Three experienced special needs assistants (SNA) have been assigned to the school and provide significant assistance to a number of students as they actively participate in learning activities. This is commended.
Senior management is supportive of the education-support team Two resource rooms, with an adequate level of ICT equipment, have been allocated for use in the area of special educational needs. One of the members of the education-support team during the last academic year has been facilitated in attending a postgraduate course. Whole staff development was accessed through the Special Education Support Service (SESS) during 2006/2007. Regular and ongoing whole-staff in-service could be planned that would focus on relevant themes such as strategies for enhancing literacy and numeracy. This could be delivered by qualified in-school staff as has been the practice in some instances.
The special needs co-ordinator communicates with the staff through a variety of means, including scheduled meetings with the principal and pastoral care team and attendance at both Junior Certificate and Leaving Certificate year head meetings. Whole-staff communication is facilitated formally, through the Monday staff meetings, staff room noticeboard, weekly newsletter and this is supplemented with informal day-to-day discussions with relevant personnel.
Individual Education Plans (IEPs) have been developed for students in receipt of resource hours from the Department of Education and Science. It is understood that this development involved co-operation with the students themselves and their parents. Students with special education needs are encouraged and facilitated to access and participate fully in all aspects of school life. Further support is provided to students with special education needs in the form of an after-school homework club. This is commended. It is understood that applications for the programme, ‘Centre for Talented Youth In Ireland’, organised by the Dublin City University are possible. It is noteworthy that the school is currently investigating the provision of additional strategies for the support of students with special education needs.
The school currently has an enrolment of approximately six students with English as an additional language. The school utilises the resources available, that is, a teacher with a qualification in teaching English as a foreign language (TEFL) to provide language support for these students. In addition, it is understood that the home-school-community liaison teacher (HSCL) has arranged for additional language lessons in the neighbouring town of Cappoquin. This is applauded. As stated above it is recommended that a whole-school policy be developed in order to enhance the support provided for students with English as an additional language.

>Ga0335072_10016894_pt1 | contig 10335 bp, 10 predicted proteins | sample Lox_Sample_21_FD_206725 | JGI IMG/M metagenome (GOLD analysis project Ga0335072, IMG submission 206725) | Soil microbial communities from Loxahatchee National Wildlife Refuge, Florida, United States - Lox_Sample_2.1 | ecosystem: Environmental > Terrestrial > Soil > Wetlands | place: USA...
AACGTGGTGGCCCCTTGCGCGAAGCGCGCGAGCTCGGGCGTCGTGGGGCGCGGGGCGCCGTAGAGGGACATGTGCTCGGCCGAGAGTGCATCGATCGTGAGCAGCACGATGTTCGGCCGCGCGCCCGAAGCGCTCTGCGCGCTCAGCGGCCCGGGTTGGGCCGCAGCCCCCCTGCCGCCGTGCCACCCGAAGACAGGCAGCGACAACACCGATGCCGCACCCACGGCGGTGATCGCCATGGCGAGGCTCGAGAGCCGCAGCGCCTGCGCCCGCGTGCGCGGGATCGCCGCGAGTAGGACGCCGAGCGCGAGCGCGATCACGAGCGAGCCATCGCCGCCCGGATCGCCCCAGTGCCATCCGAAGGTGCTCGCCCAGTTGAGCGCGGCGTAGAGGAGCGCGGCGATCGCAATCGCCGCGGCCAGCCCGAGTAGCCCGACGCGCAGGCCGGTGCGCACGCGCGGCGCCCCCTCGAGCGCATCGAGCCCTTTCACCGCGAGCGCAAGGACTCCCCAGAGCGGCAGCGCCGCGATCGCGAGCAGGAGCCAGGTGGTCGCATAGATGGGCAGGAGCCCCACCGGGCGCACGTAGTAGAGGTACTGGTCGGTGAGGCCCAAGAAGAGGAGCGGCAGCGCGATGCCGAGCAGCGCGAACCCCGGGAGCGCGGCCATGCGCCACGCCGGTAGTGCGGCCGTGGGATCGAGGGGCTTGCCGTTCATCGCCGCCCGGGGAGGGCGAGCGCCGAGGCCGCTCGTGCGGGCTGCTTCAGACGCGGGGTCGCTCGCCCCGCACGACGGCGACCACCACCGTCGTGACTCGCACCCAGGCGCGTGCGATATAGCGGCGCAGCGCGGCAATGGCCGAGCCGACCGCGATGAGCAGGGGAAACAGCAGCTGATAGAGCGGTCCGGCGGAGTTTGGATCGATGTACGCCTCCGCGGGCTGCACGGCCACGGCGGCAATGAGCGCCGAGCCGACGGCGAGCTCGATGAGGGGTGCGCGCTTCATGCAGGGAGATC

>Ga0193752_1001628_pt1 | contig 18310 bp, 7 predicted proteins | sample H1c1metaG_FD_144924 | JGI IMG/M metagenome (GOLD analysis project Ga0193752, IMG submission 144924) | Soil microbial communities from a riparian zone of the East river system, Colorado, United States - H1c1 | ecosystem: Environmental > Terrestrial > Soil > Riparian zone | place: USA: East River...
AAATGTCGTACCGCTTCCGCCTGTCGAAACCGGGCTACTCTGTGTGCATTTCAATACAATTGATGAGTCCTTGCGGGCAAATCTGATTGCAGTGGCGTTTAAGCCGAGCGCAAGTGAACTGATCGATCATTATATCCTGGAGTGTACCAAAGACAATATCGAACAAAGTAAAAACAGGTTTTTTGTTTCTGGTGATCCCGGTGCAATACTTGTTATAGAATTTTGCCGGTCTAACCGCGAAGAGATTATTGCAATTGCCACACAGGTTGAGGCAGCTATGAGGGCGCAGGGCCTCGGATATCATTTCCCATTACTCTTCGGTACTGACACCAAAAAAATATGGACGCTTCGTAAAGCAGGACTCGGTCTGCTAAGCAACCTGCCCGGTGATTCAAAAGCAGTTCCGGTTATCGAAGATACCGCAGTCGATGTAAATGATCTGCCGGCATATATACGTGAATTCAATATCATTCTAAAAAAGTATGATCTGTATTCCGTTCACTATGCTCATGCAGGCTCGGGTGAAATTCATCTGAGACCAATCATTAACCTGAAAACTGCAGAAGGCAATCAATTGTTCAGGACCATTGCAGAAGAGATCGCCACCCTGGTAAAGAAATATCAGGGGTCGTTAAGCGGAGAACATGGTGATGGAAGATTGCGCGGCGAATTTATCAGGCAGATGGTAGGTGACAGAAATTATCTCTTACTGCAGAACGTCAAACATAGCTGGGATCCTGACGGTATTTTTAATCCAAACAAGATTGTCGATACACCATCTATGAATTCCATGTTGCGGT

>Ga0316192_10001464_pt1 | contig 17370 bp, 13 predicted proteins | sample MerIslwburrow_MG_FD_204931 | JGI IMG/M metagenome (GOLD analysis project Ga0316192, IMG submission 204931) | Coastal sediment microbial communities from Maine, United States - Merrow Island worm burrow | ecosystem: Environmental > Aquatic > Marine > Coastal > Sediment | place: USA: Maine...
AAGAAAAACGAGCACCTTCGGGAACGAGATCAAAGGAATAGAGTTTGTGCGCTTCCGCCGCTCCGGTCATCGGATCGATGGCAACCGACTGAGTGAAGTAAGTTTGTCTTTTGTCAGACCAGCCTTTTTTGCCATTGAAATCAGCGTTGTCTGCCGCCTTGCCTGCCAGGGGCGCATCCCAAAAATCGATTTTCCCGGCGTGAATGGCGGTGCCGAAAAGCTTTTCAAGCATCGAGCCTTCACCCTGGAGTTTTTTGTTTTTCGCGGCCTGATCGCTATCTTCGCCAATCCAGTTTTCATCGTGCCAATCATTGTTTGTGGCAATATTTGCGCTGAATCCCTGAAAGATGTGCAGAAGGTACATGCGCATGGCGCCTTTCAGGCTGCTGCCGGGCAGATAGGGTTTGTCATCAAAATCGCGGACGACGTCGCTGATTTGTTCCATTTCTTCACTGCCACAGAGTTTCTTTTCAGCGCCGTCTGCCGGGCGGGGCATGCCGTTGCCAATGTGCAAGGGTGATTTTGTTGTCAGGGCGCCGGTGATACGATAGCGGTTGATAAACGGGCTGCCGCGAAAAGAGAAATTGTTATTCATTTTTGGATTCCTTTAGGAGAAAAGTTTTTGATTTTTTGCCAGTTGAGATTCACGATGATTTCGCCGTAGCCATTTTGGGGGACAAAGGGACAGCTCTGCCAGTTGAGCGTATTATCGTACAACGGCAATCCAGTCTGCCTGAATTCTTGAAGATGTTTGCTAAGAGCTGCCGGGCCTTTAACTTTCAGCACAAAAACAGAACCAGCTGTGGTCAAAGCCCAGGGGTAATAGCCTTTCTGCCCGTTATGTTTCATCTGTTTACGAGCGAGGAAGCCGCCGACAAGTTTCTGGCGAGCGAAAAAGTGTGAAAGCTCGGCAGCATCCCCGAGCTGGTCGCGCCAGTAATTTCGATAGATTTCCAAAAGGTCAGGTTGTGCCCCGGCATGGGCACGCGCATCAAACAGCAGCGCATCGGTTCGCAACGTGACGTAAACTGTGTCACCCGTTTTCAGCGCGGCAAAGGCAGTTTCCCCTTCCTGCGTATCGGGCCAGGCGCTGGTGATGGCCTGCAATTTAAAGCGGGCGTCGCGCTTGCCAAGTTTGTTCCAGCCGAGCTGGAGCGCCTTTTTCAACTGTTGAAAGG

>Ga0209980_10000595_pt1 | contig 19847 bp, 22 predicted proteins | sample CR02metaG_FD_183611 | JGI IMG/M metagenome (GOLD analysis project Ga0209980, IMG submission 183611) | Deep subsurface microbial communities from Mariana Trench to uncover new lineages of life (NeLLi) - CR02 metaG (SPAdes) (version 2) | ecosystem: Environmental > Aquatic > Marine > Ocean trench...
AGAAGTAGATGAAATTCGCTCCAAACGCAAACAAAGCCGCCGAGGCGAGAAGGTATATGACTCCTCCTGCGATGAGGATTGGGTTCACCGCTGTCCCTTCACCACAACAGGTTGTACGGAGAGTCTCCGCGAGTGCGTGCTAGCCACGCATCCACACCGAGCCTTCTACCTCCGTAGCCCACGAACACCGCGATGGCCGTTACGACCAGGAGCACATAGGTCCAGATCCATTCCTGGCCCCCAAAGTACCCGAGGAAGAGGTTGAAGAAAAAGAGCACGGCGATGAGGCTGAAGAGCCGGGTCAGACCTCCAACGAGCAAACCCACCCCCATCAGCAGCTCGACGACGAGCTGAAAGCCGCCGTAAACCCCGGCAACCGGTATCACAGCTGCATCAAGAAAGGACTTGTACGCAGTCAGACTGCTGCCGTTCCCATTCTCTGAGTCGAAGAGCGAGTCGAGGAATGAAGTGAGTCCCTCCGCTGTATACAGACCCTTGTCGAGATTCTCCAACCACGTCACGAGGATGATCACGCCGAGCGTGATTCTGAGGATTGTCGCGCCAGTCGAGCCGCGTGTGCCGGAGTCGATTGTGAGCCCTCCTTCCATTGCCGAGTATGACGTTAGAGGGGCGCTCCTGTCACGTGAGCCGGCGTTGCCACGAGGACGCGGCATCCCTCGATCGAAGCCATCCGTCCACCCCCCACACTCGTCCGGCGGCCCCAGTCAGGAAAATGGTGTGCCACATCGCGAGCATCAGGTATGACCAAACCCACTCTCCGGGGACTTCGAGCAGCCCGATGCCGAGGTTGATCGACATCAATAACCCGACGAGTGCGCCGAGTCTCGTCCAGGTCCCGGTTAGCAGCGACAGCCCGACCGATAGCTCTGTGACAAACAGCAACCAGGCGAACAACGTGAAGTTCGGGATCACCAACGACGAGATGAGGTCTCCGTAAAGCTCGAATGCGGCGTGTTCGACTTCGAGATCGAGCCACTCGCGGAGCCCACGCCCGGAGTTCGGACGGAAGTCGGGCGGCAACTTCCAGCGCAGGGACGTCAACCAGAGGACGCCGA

Students from disadvantaged backgrounds and minority groups are encouraged and facilitated in all aspects of school life. The HSCL teacher maintains close links with the families and the community in order to assist in the provision of appropriate support for these students. This is commended. Significantly, the school is supportive of students from financially disadvantaged backgrounds.
It is understood that the practice is to enrol all students regardless of their needs and the school then endeavours to provide a curriculum suitable to each student’s need. In this respect it could be stated that Blackwater Community School works towards the achievement of a fully inclusive school. This is very good practice.
A number of staff are involved both formally and informally in the delivery of guidance and support. The school makes appropriate use of the ex-quota hours allocated by the Department of Education and Science to provide personal, vocational and educational guidance. Structured programmes are delivered to all students in all year groups and programmes as required. A fine level of class contact is facilitated. A range of activities, including the use of ICT, mock interviews and visits to external agencies assist students in making choices and transitions in the personal, educational and career areas. This is commended. The school houses a well-developed and appropriately equipped guidance office and library. Significantly, access to ICT facilities is provided for guidance lessons. The level of resources is applauded.
Counselling takes place as necessary, and communication with and referral to the appropriate professional bodies is maintained with referral when necessary. This is good practice. Commendably, the guidance counsellor participates in information sessions arranged for parents and in this way provides information and support for parents to assist them in helping their son or daughter to make subject or programme choices.